There were some concerns among landowners concerning the numbers of people leaving their lands to emigrate to distant lands, especially the larger tenant farmers that regularly paid their rent. But, Sir Charles Trevelyan, was not so concerned about the land clearances caused by emigration said, “I do not know how farms are to be consolidated if small farmers do not emigrate … By acting for the purpose of keeping them at home, we should be defeating our own object. We must not complain of what we really want to obtain. If small farmers go, and then landlords are induced to sell portions of their estates to persons who will invest capital, we shall at last arrive at something like a satisfactory settlement of the country.”

 With the arrival of the ‘Gregory Clause’ on the legislative rolls for Ireland the landowners quickly discovered that emigration could save them money. A poor peasant could be shipped out of the country for half what it cost the landowner to maintain him in the workhouse for a year. Furthermore, once the poor peasant was shipped off to foreign parts, it was almost certain that he and his family would almost inevitably never came back. The advantages of this system became only too obvious to landlords in January 1847, when the government transferred its responsibilities toward the destitute by making landlords responsible for them under the poor law, through the payment of increased rates. For the poor peasantry emigration was seen as a better option than being evicted from their homes to wander the roads.

Coffin ship 2By September 1848 the wave of emigration had become a torrent of the destitute, as more and more people gave up any hope of remaining alive in Ireland. Sir Charles Trevelyan was almost ecstatic at the way things were now going in Ireland. He declared, “If small farmers go, and then landlords are induced to sell portions of their estates to persons who will invest capital, we shall at last arrive at something like a satisfactory settlement of the country.” Everywhere land was being left waste, and the landowners who despaired of selling the land simply abandoned their estates. It was a virtually impossible task to find any buyers who would even consider the purchase of large estates that were crumbling under the weight of massive debt. Trade across the island was almost at a standstill, with the smaller towns being abandoned by the people hoping for a better life in the cities.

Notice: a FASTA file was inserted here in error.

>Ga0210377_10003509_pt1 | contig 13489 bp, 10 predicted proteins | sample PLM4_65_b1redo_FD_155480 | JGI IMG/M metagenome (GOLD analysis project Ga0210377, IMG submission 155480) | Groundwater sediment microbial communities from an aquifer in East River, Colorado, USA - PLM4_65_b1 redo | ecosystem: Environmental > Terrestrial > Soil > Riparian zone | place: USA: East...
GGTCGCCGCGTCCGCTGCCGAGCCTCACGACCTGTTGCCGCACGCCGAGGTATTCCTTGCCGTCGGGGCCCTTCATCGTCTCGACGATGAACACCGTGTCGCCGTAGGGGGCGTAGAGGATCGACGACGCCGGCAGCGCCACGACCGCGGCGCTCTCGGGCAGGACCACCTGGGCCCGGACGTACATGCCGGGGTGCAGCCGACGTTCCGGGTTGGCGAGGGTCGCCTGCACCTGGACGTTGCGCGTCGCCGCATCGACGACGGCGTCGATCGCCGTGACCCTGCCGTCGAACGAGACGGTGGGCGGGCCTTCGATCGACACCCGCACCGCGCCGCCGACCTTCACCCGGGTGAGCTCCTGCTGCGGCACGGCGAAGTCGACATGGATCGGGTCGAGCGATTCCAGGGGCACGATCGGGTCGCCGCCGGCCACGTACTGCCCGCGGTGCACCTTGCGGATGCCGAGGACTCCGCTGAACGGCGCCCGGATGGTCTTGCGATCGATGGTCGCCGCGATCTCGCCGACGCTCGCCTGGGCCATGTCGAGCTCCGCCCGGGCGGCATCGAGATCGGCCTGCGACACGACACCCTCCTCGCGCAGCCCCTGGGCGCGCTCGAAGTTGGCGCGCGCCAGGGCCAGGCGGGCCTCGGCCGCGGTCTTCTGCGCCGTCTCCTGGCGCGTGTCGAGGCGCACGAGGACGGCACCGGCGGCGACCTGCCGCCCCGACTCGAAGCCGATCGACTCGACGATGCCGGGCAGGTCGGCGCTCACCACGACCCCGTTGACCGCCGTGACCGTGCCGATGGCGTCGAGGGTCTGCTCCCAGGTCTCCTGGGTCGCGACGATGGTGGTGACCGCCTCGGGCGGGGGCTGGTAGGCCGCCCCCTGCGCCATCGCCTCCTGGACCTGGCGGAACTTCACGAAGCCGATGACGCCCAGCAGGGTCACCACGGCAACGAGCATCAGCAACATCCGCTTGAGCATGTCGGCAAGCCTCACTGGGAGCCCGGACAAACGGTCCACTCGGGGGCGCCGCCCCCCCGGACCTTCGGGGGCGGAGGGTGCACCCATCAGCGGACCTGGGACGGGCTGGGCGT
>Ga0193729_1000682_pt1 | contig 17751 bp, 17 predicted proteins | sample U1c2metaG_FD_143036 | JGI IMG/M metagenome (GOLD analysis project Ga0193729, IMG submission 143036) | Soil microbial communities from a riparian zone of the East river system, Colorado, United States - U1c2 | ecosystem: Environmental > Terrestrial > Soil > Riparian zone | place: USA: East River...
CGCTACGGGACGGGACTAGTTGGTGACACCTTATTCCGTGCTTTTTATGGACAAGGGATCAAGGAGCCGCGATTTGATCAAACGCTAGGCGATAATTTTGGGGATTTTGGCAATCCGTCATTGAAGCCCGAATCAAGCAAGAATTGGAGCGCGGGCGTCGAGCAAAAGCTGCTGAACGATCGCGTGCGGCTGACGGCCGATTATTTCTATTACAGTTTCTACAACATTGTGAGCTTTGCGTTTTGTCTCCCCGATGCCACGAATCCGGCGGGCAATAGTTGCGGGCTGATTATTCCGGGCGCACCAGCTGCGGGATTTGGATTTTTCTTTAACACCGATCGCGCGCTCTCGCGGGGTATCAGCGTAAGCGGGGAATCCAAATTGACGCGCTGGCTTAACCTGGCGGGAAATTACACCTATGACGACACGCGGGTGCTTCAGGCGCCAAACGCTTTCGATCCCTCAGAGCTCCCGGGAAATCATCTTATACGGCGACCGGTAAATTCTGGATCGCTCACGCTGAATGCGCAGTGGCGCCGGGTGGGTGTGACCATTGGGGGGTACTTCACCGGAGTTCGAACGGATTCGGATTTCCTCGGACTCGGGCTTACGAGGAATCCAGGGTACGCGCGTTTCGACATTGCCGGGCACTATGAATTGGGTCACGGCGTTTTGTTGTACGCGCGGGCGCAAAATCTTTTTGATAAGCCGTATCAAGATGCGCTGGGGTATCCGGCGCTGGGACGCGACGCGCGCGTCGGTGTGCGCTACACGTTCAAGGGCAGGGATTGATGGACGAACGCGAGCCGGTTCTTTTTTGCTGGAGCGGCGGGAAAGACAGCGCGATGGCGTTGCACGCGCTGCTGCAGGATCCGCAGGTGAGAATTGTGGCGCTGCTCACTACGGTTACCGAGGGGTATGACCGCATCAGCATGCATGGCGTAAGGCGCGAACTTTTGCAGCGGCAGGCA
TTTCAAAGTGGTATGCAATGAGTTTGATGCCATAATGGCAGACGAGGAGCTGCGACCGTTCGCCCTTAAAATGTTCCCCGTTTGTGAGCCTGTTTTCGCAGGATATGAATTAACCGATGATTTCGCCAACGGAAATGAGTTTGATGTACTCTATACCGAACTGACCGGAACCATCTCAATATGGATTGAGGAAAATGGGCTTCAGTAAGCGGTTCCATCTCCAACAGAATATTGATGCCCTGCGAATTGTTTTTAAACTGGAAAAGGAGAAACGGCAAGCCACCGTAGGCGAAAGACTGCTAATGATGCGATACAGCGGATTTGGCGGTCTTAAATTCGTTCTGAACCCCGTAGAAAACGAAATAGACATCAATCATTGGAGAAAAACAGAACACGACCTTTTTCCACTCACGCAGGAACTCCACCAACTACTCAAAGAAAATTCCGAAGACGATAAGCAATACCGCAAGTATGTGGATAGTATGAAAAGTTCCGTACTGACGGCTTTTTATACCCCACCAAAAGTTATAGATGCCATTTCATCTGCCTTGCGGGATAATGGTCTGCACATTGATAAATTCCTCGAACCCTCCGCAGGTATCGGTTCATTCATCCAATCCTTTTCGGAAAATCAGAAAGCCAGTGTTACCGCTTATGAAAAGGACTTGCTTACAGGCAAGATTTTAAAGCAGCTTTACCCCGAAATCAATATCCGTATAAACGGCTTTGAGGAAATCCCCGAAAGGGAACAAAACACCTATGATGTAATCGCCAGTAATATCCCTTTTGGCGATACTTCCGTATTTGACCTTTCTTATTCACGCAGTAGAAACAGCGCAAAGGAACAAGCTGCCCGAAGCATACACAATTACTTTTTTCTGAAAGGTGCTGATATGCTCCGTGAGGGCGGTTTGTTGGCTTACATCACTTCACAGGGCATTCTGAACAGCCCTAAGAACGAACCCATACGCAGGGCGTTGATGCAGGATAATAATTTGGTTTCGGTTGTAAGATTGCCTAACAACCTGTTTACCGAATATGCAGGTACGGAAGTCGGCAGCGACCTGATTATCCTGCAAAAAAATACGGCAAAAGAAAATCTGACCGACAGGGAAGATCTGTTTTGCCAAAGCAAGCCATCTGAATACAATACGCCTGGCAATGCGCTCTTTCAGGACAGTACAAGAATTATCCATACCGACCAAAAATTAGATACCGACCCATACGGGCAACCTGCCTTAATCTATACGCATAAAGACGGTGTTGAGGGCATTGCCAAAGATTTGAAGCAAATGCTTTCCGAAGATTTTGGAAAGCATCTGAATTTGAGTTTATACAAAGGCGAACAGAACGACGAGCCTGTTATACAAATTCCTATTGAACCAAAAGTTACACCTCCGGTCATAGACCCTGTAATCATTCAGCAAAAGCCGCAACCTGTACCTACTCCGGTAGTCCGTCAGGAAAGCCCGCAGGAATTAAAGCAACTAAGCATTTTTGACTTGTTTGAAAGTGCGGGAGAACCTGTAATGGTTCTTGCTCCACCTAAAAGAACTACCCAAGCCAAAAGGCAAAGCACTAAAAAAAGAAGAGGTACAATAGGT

Among the millions who fled from the ravages of the famine there were large numbers of the very old and the very young, all of whom had been severely weakened by fever, lack of food, and need of warm clothing before they had even started their journeys. In those far off days, undertaking the long journey to such countries as the United States was both exhausting and full of hardship. Even at those times when the travelling conditions were good, the emigrant needed to be very fit for the journey ahead of them. It was not unknown that weak and ill children were sometimes left behind by parents to die alone of fever or starvation.

 It would be wrong to believe that every landlord was happy to evict the tenants from the land, throwing them at the side of the road to struggle for life and shelter. Even prior to the onslaught of the potato blight, emigration from Ireland had become a common means for the poor and oppressed Catholic population to seek a new life. But, with the arrival of famine and the overriding aim of landlords to clear their lands of unproductive tenants, there now began some ‘assisted emigration’. This tactic called upon the landlords to give their tenants enough money for a passage to America, Canada, or other destination. In fact, some landlords went as far as to hire ships to transport them.